Most funding went to food security and climate resilience (€228.5 million), where it is likely to improve the living standard of the rural communities and small farmers, particularly in dry areas, but does not help progress towards farming commercialisation and the expansion of agro-processing. Conversely, the funding provided for energy and transport infrastructure (€175 million) is too limited to achieve the very ambitious objectives agreed with the Kenyan authorities and to make a significant impact. Considering the perception of widespread corruption in the country, the auditors also argue that the EU’s direct support for measures against corruption was limited.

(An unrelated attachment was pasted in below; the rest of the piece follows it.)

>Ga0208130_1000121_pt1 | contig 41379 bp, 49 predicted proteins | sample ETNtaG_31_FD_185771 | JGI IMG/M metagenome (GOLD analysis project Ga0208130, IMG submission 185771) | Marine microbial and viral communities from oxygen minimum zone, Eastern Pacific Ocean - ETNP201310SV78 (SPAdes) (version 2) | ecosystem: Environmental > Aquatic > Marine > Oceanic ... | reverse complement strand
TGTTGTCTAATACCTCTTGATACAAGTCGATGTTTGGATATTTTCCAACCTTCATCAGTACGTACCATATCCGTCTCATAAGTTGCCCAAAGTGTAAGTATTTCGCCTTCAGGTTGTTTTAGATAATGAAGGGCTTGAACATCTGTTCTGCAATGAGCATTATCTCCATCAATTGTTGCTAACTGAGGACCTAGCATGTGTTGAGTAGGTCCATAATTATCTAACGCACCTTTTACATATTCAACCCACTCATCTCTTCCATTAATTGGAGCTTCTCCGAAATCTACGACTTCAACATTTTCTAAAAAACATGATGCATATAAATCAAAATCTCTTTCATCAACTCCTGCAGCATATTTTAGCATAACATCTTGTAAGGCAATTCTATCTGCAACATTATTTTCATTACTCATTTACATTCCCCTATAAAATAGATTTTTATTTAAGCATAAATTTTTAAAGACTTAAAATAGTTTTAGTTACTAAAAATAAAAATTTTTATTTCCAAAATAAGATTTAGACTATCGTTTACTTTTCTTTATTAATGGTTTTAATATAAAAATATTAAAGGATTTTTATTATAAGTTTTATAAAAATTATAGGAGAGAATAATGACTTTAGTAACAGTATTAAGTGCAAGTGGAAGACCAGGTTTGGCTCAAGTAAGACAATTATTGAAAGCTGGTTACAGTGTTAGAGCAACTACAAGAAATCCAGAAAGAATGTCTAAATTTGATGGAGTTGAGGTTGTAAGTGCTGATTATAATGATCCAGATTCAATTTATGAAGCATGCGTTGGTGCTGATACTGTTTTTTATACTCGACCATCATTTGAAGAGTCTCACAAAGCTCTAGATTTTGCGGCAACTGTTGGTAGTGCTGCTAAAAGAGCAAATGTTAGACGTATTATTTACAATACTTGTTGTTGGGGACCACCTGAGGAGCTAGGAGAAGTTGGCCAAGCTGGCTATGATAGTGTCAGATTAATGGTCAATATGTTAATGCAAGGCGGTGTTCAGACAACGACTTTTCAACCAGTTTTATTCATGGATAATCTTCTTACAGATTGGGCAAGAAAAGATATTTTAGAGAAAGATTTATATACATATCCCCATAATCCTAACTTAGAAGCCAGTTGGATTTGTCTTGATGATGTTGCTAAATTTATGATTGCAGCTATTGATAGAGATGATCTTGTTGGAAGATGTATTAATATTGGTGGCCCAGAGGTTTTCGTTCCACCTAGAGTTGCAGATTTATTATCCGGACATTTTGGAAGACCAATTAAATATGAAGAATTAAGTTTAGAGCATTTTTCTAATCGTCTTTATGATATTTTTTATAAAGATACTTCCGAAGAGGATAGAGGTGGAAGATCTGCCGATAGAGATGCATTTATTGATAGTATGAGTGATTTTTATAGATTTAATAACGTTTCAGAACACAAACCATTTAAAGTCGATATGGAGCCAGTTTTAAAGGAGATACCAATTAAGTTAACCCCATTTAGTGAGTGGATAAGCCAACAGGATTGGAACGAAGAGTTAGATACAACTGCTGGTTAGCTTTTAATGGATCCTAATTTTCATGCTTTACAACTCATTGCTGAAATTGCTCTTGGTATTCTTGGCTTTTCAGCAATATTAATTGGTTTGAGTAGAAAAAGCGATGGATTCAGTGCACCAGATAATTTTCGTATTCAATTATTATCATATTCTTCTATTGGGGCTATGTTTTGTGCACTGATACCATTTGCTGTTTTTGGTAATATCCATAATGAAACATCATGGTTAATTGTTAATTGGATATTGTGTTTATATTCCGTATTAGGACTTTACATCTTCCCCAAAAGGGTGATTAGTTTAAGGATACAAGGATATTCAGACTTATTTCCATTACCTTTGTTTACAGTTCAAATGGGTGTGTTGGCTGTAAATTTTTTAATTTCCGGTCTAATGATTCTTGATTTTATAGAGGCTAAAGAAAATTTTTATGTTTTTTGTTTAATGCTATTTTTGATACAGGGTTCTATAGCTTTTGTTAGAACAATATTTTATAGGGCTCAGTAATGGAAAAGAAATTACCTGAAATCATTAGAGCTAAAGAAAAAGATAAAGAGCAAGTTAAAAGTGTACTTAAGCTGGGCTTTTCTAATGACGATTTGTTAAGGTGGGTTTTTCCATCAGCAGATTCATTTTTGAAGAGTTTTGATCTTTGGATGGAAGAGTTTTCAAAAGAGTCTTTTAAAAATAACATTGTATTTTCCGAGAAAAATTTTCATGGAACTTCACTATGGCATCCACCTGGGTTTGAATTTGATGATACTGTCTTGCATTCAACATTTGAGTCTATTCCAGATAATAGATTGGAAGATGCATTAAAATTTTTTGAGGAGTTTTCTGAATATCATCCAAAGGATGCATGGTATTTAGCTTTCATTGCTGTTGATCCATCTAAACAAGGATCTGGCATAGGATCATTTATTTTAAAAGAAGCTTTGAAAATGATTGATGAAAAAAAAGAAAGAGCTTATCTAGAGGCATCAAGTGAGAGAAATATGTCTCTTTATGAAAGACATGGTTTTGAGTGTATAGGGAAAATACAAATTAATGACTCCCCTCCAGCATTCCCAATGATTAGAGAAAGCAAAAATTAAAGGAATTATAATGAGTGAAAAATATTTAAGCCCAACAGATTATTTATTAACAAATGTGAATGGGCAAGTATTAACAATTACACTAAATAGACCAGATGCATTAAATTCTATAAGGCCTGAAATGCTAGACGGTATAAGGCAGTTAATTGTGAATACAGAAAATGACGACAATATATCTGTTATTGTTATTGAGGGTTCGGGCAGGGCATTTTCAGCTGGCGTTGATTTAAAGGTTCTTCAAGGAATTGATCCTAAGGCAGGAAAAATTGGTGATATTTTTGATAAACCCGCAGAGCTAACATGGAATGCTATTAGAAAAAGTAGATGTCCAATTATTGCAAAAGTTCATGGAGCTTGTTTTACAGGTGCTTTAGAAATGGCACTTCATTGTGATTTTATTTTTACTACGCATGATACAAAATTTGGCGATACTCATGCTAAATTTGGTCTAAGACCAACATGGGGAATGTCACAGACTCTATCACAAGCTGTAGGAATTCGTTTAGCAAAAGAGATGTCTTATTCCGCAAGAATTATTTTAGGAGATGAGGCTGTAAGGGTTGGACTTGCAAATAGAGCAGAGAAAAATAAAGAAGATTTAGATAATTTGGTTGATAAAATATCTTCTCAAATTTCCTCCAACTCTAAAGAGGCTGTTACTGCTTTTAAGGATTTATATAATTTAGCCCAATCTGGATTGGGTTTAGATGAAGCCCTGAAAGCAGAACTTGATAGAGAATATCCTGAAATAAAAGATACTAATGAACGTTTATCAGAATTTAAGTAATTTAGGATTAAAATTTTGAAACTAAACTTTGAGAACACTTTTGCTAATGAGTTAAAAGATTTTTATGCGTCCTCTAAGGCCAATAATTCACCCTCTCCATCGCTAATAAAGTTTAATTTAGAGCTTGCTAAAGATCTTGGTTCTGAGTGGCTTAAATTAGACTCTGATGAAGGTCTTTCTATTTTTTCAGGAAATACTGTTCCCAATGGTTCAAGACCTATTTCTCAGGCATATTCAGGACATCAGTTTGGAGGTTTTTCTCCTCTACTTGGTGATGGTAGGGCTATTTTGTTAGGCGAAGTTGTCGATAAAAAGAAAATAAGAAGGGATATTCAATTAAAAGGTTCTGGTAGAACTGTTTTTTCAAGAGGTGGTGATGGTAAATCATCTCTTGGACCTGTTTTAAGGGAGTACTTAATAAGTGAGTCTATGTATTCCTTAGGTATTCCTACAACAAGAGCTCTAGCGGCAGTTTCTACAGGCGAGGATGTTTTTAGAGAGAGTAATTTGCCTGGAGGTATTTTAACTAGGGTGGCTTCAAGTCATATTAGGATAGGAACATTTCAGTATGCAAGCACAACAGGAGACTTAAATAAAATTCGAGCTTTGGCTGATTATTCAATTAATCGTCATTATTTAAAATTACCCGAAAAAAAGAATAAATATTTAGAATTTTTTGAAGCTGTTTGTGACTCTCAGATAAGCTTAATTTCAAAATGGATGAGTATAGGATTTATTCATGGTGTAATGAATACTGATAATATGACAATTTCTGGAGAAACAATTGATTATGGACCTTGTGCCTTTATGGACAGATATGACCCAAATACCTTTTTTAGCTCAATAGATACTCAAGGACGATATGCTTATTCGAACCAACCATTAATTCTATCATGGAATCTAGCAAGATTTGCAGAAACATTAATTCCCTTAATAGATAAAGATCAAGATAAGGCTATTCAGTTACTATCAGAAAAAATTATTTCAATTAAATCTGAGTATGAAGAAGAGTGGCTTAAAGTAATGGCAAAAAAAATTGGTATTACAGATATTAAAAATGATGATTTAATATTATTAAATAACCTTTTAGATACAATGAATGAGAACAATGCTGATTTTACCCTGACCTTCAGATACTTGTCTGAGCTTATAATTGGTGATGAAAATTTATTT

The auditors recommend that the Commission and the EEAS:

• examine the EU’s method for allocating funding between ACP countries and make it conditional upon the recipient country’s performance and commitment to reforms;
• assess critical mass when selecting focal sectors in Kenya, and prioritise the country’s sustainable economic development and the rule of law.

The European Development Fund (EDF) is made up of contributions from EU Member States outside the EU budget. Each EDF generally lasts from five to seven years.

Under the 11th EDF, 75 ACP countries received a total of €15 billion. The allocation was based on five indicators: population, GNI per capita, Human Asset Index, Economic Vulnerability Index, and Worldwide Governance Indicators.

Countries with large populations such as Kenya received proportionally less funding. The legal framework for EU development aid to ACP countries is the Cotonou Agreement, which expired in February 2020, with transitional measures in place until December 2020. Discussions on a successor agreement are ongoing.